Past problems help Microsoft stay focused on data protection

Earlier run-ins on the issue have helped the company by serving as a warning against complacency, says its head of privacy in Europe, Marie-Charlotte Roques-Bonnet

 

Just how secure is your data? For most people, that question will be met by a blank stare or a shrug as they continue to use their free social-networking accounts, fill out their user profiles for web email accounts or simply allow their gadgets to “talk” to each other and share data.

Until not so long ago, consideration was rarely given to where this data went or who had access to it. Now privacy has become a hot topic. It has been dragged into the spotlight on numerous occasions, with Edward Snowden’s revelations about the National Security Agency’s Prism project among the more shocking. Then came the European Court of Justice’s ruling on the right to be forgotten, which effectively turned Google into a gatekeeper. Facebook campaigner Max Schrems is making noise in Europe over Facebook and its practices, with the Office of the Data Protection Commissioner caught up in the maelstrom.

Microsoft has had its well-documented run-ins with European authorities. These have been mainly limited to antitrust proceedings, which stretch back to the late 1990s and have since been resolved. But Microsoft hasn’t been spared the fallout. The company found itself being backed by Europe when it took a stand against the US courts over a request to hand over data located on servers in Ireland. It was also one of the firms that initially took part in the National Security Agency’s Prism project.

Requests

Microsoft, like many other large multinational engaged in this area, has also found itself the subject of requests by law enforcement agencies. More than 30,000 requests for data from Microsoft, covering almost 53,000 accounts, were made between January and June last year. A request, however, doesn’t necessarily mean that law enforcement bodies get what they’re looking for.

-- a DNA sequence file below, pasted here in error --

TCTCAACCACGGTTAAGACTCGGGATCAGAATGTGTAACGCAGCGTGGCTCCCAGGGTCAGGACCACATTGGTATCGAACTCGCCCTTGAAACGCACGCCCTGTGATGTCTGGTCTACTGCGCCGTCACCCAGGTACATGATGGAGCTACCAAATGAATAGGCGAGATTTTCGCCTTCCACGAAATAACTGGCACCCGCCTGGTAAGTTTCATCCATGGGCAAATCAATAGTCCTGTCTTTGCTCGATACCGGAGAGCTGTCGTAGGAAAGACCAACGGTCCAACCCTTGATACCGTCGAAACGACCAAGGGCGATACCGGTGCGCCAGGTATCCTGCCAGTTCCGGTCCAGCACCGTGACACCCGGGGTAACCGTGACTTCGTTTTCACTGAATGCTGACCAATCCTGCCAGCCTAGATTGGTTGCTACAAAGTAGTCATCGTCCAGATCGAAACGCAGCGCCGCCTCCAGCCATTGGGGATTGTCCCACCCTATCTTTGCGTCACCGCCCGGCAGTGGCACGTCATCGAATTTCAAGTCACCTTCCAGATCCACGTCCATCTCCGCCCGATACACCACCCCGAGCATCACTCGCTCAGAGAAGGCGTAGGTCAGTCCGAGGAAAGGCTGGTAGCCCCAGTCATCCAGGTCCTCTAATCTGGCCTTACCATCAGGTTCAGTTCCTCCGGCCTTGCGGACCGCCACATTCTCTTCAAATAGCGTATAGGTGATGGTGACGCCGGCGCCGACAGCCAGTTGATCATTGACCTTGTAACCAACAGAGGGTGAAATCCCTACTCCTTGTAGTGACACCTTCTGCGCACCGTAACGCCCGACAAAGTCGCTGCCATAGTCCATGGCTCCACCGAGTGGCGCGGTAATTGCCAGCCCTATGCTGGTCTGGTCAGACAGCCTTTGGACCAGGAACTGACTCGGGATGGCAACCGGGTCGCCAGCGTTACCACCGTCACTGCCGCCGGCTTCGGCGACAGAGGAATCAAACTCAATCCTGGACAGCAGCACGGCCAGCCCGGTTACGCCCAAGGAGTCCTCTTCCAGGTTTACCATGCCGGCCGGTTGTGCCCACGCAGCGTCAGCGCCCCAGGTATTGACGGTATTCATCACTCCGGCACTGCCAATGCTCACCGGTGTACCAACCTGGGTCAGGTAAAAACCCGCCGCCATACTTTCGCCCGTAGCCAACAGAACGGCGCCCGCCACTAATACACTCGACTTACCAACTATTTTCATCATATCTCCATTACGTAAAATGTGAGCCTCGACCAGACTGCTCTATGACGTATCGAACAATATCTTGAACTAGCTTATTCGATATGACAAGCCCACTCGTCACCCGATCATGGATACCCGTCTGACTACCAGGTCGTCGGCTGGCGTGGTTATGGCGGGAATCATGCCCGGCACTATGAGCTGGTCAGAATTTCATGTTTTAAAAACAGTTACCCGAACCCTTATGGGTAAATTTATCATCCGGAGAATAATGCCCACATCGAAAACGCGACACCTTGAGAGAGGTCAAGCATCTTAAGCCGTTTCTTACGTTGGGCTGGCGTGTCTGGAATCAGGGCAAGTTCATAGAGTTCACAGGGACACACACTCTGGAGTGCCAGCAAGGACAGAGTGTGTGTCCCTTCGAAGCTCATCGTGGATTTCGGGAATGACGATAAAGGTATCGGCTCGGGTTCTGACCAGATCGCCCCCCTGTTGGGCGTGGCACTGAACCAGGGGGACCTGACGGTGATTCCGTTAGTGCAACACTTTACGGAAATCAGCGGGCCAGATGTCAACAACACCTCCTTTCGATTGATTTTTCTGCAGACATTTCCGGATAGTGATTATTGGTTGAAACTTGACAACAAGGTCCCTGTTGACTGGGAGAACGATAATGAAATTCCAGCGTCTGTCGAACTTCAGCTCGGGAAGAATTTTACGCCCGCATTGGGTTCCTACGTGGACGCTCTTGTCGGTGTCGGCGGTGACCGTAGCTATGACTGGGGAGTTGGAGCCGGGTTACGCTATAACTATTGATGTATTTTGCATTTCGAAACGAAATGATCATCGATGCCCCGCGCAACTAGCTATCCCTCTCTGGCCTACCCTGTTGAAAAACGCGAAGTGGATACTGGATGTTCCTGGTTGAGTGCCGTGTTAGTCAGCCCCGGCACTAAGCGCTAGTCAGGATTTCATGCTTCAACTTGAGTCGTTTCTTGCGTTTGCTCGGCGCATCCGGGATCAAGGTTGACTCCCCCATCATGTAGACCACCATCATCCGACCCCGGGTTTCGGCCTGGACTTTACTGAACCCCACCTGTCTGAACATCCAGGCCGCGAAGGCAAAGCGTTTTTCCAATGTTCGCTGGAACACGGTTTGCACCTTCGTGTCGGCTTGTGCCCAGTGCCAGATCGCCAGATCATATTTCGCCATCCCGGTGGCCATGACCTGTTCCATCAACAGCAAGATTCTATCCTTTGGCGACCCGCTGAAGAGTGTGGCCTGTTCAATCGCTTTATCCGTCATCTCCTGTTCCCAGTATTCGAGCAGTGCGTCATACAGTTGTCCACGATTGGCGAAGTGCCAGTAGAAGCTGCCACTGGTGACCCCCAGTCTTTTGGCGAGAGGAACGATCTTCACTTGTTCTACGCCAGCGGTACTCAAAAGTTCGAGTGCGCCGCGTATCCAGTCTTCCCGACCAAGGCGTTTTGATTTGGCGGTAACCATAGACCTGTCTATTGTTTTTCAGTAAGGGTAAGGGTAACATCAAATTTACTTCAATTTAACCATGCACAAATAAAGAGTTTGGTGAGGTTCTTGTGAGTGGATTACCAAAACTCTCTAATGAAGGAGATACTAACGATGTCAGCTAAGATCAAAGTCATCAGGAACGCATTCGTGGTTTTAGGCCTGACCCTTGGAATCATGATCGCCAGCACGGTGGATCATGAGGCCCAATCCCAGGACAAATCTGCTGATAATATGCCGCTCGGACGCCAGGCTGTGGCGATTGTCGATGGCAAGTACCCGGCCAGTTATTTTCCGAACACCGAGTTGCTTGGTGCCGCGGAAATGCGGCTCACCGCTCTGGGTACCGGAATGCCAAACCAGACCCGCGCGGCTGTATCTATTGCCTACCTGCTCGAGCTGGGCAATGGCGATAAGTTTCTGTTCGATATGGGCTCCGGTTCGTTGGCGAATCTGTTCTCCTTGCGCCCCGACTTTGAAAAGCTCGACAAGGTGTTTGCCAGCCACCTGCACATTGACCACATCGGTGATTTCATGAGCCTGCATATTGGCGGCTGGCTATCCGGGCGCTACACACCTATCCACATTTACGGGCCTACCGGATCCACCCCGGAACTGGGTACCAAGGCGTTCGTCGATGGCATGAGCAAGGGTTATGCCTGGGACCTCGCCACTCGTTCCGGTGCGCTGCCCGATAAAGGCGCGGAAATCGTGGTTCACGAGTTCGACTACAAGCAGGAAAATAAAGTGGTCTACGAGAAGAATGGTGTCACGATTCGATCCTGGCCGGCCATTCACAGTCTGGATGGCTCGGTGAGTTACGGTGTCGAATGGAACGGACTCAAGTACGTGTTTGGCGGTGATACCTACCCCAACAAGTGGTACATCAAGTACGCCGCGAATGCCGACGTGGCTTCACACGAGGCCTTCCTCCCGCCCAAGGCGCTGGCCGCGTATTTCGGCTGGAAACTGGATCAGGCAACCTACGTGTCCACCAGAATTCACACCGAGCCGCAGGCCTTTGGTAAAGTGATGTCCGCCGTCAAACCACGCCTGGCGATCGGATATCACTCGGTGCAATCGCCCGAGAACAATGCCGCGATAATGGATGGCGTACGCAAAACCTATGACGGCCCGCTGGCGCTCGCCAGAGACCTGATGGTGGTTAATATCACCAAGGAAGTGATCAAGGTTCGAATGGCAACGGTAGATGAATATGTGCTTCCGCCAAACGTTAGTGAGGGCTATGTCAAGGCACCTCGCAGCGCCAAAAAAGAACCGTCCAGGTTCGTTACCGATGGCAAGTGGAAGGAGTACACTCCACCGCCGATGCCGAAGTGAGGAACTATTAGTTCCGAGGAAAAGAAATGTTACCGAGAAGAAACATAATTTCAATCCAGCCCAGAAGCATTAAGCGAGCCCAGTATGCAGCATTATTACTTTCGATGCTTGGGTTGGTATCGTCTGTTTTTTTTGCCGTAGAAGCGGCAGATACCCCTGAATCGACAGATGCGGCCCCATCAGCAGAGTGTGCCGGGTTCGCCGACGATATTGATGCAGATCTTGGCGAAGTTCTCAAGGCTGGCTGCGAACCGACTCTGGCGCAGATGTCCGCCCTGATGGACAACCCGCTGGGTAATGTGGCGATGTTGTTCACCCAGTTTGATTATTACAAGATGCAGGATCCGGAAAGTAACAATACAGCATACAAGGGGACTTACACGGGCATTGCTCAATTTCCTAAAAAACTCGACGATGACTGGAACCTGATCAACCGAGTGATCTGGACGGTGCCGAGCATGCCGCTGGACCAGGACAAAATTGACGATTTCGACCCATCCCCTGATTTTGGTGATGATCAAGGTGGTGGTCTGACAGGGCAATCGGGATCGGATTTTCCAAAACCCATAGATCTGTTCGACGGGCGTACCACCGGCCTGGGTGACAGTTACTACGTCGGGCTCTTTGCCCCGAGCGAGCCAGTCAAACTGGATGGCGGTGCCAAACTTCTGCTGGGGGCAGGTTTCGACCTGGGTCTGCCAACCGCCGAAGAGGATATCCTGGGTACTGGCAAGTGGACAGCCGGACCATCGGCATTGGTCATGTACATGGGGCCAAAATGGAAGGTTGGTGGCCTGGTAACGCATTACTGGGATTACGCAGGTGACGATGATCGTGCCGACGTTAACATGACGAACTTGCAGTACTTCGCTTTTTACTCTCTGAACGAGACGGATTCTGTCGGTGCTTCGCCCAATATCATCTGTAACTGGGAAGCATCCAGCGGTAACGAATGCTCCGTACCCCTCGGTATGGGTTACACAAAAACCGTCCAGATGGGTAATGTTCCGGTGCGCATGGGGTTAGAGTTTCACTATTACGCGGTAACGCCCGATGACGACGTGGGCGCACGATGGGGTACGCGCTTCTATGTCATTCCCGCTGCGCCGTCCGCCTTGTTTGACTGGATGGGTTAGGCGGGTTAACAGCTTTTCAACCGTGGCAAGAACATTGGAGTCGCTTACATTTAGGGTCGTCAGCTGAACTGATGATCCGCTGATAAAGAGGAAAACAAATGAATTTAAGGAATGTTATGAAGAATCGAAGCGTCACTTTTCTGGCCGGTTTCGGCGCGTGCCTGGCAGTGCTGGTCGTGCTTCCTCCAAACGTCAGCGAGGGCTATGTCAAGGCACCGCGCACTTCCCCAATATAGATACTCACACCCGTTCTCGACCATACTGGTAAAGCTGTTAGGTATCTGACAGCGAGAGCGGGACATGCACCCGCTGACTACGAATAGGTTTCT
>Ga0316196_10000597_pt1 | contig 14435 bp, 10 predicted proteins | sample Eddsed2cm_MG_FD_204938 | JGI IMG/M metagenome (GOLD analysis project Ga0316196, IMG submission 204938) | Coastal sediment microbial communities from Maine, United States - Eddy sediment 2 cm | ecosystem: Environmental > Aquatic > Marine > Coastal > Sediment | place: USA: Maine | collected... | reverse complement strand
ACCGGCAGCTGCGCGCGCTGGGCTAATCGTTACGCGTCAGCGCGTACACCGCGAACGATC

The company’s head of privacy in Europe, Marie-Charlotte Roques-Bonnet, was in Dublin recently to speak at the Irish Centre for European Law’s annual conference on IT law. She thinks that Microsoft is doing pretty well on the privacy front, although the company insists that it won’t sit back and become complacent. The multinational, like others of its kind, is treading a line between data privacy rules in the US and in Europe.

Despite the view from some quarters that European data protection and privacy rules are more stringent than in the US, Rocques-Bonnet says that is not strictly true.

“The radical and the main difference, I think, is that we have a somehow more bureaucratic approach in the EU, with notifications – that is kind of the basis for everything – and we have notice and consent,” she says. “In the US, it would be absolutely the same, but implemented in a way that would be consumer-oriented and not obviously in a way that is [data protection authority]-oriented.”

The EU approach is based on principles and theory, she says, while the US takes a more user-friendly approach. “It is really striking that EU policymakers perceive themselves as [having] high standards. On the principles, they’re right, but on the implementation, it’s radically kind of the opposite.”

Part of the problem is that, at present, companies in Europe often work with different interpretations of the same directive. That means 28 member states all enacting their own laws based on the 1995 EU Data Protection Directive.

This has lead to a situation where there are different levels of data protection throughout the member states, with limited enforcement options and regulations that predate much of the technology in common use today.

One-stop shop

There are moves to update data privacy rules in Europe, probably by adopting a one-stop-shop model that would allow citizens to file complaints in their country of residence instead of where companies are headquartered.